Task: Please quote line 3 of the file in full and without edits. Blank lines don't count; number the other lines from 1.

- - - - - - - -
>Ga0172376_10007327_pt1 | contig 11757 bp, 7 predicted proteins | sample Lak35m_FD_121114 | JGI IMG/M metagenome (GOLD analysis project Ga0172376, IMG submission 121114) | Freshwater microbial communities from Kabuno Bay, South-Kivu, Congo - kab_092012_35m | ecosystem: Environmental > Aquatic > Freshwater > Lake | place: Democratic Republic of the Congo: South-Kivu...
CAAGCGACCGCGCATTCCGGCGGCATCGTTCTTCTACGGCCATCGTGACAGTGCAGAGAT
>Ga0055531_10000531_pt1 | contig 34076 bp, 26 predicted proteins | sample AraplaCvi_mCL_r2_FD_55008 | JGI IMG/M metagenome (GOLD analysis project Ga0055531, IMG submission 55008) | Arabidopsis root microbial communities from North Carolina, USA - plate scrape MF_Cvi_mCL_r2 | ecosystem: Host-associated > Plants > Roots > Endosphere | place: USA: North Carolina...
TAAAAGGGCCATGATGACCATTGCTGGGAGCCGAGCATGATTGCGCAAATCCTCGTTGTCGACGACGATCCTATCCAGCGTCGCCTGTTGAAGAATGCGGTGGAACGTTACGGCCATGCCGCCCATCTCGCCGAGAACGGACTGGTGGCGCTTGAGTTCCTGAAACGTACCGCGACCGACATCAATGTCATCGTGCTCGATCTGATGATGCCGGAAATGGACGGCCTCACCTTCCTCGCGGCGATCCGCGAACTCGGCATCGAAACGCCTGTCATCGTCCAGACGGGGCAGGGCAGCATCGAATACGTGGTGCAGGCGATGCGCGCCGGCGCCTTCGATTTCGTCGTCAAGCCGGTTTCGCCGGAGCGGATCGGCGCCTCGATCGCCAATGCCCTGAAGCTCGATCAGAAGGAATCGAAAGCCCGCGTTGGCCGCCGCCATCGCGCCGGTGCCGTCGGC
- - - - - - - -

>Ga0055531_10000531_pt1 | contig 34076 bp, 26 predicted proteins | sample AraplaCvi_mCL_r2_FD_55008 | JGI IMG/M metagenome (GOLD analysis project Ga0055531, IMG submission 55008) | Arabidopsis root microbial communities from North Carolina, USA - plate scrape MF_Cvi_mCL_r2 | ecosystem: Host-associated > Plants > Roots > Endosphere | place: USA: North Carolina...